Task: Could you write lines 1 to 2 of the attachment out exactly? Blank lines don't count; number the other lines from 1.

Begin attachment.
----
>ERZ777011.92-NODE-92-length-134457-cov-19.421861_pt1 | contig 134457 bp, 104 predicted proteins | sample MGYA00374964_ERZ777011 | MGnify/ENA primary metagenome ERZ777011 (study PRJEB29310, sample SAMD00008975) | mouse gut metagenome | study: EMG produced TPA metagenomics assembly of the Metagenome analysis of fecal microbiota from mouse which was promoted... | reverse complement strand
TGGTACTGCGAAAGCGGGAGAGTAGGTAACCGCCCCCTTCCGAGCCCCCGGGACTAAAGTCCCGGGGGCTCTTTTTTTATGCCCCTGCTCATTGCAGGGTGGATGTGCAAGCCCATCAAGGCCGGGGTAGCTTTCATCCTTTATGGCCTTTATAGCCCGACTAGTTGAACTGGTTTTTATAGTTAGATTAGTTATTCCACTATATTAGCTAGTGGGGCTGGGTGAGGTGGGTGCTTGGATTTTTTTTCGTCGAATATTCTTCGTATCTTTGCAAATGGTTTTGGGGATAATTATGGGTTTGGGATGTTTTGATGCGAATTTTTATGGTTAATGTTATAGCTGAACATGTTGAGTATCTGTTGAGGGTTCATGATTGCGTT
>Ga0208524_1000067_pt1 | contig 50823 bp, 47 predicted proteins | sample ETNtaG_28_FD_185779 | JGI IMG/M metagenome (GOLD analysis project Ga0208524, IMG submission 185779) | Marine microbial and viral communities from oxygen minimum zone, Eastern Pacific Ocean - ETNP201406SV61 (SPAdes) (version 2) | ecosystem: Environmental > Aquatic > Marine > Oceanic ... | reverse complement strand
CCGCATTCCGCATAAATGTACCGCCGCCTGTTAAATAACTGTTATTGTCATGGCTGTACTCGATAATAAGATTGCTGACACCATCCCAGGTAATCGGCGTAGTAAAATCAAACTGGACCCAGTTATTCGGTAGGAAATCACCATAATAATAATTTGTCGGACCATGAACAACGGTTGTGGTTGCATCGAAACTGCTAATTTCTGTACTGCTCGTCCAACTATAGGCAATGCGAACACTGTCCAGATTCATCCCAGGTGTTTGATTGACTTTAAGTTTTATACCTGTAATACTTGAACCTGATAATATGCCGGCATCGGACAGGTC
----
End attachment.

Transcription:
>ERZ777011.92-NODE-92-length-134457-cov-19.421861_pt1 | contig 134457 bp, 104 predicted proteins | sample MGYA00374964_ERZ777011 | MGnify/ENA primary metagenome ERZ777011 (study PRJEB29310, sample SAMD00008975) | mouse gut metagenome | study: EMG produced TPA metagenomics assembly of the Metagenome analysis of fecal microbiota from mouse which was promoted... | reverse complement strand
TGGTACTGCGAAAGCGGGAGAGTAGGTAACCGCCCCCTTCCGAGCCCCCGGGACTAAAGTCCCGGGGGCTCTTTTTTTATGCCCCTGCTCATTGCAGGGTGGATGTGCAAGCCCATCAAGGCCGGGGTAGCTTTCATCCTTTATGGCCTTTATAGCCCGACTAGTTGAACTGGTTTTTATAGTTAGATTAGTTATTCCACTATATTAGCTAGTGGGGCTGGGTGAGGTGGGTGCTTGGATTTTTTTTCGTCGAATATTCTTCGTATCTTTGCAAATGGTTTTGGGGATAATTATGGGTTTGGGATGTTTTGATGCGAATTTTTATGGTTAATGTTATAGCTGAACATGTTGAGTATCTGTTGAGGGTTCATGATTGCGTT